The NCF and Ukwenya did not lose the value of making their debut at an under 19 World Cup, and it was clear to the president that participation at the event had a positive impact on all of those involved.

‘There is almost an immediate impact from investments in the last U-19 boys who took us to our first-ever World Cup. Many of the boys returned from the World Cup with extra spring in their steps and are already challenging for senior caps … There is no doubt that useful lessons and experiences gained from developing and preparing the previous team will come in handy as we invest in fairly newer and younger boys,’ Ukwenya said.

Sylvester Okpe Nigeria
Sylvester Okpe during the U19 World Cup in South Africa, 2020 (Photo: ICC)

With Nigeria hosting the ICC African Under 19 Division 1 competition, it will see the hosts compete against Namibia, Uganda along with the top two teams from Division 2. This competition, which is scheduled to take place in September 2021, presents Nigeria with another chance of qualifying for their second appearance at an under-19 world cup, which is being held in the West Indies.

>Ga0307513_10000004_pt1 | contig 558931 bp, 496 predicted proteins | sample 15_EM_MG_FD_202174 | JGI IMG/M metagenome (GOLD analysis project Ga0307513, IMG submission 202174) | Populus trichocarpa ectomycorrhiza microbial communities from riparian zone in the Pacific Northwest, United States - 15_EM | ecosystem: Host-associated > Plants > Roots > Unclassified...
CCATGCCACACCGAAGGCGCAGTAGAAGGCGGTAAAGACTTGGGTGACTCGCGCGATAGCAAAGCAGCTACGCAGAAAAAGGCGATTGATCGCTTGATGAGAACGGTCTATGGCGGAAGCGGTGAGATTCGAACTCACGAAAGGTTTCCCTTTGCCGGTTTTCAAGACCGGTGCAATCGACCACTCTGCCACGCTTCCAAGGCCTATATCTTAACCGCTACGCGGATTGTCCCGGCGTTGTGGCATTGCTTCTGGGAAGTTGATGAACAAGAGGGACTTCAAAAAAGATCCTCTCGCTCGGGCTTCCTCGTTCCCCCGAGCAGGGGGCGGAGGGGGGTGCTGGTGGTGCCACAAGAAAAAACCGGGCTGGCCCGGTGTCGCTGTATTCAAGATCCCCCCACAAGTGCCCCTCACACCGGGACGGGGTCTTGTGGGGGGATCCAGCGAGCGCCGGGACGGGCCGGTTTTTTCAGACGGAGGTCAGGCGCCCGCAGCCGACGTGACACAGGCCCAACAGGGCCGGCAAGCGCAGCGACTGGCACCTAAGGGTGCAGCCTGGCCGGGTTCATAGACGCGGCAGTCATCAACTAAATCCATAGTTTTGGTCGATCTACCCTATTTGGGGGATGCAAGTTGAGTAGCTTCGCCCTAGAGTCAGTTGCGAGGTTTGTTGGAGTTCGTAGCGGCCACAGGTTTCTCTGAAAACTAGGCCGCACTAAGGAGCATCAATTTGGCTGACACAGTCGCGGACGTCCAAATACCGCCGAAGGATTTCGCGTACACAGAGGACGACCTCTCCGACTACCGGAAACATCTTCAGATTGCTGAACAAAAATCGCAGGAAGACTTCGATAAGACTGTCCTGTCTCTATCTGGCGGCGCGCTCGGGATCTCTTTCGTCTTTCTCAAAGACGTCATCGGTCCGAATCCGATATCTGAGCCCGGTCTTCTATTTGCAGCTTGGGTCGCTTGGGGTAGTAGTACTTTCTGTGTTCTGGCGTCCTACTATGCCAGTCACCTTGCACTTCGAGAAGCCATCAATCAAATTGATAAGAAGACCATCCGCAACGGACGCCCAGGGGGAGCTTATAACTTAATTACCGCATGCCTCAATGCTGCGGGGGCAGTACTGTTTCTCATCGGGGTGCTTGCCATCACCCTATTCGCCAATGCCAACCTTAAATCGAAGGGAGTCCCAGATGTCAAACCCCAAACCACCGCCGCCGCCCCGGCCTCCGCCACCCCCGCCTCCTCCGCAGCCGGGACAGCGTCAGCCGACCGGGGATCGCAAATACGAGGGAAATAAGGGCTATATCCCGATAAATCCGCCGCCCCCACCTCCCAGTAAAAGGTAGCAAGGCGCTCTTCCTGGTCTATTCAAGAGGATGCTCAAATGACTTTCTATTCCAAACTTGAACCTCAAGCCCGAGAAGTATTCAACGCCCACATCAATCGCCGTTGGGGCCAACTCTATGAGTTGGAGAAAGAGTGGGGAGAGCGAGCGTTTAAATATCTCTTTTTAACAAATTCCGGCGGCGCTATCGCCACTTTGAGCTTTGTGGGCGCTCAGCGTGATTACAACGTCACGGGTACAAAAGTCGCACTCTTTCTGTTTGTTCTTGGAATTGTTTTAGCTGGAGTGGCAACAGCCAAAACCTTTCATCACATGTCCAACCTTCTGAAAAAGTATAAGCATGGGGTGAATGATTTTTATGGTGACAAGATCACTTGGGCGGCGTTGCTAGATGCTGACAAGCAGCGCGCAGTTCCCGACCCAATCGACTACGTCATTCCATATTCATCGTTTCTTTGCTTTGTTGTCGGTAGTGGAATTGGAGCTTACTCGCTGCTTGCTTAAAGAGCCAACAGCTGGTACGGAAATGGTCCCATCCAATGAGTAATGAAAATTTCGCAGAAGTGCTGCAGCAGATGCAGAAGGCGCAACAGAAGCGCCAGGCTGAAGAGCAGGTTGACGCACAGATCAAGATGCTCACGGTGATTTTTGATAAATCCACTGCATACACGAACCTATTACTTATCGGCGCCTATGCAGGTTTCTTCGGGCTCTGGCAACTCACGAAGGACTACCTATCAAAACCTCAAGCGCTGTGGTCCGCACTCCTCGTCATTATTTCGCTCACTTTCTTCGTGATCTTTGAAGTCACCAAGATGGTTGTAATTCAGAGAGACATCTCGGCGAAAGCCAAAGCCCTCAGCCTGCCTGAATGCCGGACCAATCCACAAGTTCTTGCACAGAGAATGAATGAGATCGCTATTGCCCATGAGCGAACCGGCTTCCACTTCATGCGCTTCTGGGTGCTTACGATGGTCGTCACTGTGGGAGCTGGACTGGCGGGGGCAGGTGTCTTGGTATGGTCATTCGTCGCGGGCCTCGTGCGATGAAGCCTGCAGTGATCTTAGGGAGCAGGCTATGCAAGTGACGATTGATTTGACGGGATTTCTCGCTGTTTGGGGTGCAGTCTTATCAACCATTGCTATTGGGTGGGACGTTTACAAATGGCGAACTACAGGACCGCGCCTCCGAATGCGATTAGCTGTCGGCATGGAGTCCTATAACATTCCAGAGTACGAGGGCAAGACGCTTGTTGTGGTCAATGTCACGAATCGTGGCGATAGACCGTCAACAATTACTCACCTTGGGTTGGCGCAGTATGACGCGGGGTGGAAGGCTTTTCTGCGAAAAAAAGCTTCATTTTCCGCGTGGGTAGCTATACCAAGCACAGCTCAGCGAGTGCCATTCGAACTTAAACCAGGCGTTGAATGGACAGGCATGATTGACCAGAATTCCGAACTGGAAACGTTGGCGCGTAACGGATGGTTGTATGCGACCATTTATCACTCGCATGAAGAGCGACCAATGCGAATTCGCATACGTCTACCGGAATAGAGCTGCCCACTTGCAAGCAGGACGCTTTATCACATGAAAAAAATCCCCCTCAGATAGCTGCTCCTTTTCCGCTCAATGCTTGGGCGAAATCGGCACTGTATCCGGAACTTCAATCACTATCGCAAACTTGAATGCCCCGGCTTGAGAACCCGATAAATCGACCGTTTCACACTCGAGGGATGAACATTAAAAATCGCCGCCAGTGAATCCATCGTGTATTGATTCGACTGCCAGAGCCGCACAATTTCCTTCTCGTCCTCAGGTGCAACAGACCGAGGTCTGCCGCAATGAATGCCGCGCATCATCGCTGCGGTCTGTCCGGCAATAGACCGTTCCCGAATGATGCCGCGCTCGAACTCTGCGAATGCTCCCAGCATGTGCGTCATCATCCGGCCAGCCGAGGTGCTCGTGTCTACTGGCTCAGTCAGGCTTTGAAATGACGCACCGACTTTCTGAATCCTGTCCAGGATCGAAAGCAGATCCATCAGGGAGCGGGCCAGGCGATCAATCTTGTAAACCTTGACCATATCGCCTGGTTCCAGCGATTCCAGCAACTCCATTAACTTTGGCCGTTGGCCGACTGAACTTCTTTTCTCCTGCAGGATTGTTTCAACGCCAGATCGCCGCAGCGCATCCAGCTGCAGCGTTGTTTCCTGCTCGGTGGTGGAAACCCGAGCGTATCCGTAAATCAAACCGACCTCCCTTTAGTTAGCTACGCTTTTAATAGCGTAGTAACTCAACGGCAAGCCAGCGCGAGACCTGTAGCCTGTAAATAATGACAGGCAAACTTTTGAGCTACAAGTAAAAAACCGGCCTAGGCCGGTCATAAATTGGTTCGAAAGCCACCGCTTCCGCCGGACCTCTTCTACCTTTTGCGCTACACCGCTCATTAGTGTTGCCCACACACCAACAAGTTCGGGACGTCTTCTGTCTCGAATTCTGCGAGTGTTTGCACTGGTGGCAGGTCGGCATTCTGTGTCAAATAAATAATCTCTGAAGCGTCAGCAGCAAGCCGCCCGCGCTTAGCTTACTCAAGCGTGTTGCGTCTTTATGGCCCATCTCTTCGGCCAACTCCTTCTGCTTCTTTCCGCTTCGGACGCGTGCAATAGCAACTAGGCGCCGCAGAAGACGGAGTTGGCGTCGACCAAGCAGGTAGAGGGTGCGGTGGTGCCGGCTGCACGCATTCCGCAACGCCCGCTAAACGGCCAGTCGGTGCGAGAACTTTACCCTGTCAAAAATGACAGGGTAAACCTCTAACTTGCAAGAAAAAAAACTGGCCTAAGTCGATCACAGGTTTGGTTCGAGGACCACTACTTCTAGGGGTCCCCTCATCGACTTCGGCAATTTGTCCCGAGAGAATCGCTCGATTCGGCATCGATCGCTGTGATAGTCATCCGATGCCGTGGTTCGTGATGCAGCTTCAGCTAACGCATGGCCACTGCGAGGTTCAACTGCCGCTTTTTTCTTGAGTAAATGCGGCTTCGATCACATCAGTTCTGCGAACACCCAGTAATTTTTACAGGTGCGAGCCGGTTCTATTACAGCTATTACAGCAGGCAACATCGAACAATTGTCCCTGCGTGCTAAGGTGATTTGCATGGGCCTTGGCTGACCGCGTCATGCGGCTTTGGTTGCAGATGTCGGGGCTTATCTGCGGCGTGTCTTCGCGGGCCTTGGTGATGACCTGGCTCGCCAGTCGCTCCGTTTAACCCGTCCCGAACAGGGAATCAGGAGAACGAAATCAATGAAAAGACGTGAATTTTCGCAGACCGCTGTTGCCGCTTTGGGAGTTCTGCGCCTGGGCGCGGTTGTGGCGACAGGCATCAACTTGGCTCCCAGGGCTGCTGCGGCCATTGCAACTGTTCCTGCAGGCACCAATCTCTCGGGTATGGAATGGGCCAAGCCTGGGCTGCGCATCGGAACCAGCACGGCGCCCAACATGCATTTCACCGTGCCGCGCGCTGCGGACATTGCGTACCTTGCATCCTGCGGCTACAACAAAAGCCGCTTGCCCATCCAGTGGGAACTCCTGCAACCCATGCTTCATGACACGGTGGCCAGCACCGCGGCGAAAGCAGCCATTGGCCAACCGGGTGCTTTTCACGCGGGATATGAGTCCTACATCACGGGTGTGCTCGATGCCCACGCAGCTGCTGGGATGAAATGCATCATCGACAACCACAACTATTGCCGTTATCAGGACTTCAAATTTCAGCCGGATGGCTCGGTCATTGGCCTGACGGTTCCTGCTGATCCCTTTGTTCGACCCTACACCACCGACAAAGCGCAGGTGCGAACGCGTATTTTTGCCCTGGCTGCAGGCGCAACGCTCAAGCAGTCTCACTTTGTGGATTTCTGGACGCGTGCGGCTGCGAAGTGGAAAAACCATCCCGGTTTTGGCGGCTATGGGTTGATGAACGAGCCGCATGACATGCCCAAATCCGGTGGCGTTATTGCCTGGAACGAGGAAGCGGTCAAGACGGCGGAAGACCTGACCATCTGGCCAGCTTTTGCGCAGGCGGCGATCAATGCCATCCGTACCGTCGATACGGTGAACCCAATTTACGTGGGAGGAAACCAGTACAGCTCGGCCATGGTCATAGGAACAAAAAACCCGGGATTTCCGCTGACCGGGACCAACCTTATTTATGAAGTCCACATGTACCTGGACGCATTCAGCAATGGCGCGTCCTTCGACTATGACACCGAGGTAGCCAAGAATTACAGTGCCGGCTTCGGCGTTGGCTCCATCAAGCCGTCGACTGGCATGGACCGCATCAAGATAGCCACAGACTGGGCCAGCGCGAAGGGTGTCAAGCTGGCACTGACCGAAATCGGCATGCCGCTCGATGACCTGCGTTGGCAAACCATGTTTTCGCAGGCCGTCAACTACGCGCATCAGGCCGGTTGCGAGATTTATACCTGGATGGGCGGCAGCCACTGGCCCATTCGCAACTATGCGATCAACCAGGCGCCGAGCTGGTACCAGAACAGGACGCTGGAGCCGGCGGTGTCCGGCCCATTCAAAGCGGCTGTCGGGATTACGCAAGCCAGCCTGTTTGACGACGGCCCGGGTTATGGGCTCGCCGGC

When talking about players to watch out for the president highlighted that ‘Pacy Ncube Nwokike and Chidi Onwubualili look promising. Young but talented top-order batsmen like Paul Pam and Theophilus Jeremiah have shone through age-grade tournaments as allrounders such as Prosper Hussain. There are opportunities for a new generation to bring their talents to the fore and lay greater foundation for the future of Nigerian Cricket’.

Men’s and women’s national teams 

The employment of Gurusinha is expected to have a direct impact on both the men’s and women’s national teams. When focussing on the development of the men’s team, Ukwenya reflected that ‘We expect some immediate impact from the employment of Mr Asanka Gurusinha on the way our senior boys compete particularly with fitness, fielding and game management while we work on implementing long term high-performance strategies and promoting the culture of excellence he has proposed’. 

Samantha Agazuma in the Nigerian national team’s colours (Photo: Nigeria Cricket Federation)

The men’s team, along with competing in the ICC Men’s T20 World Cup Africa Qualifier, which is also being held in Nigeria, will also be participating in the ACA T20. When talking about the tournament and its potential benefits, the president stated that ‘We hope to compete favourably in the ACA T20 Tournament deferred to possibly March 2021 as this will set the tone for expectations later in the year’.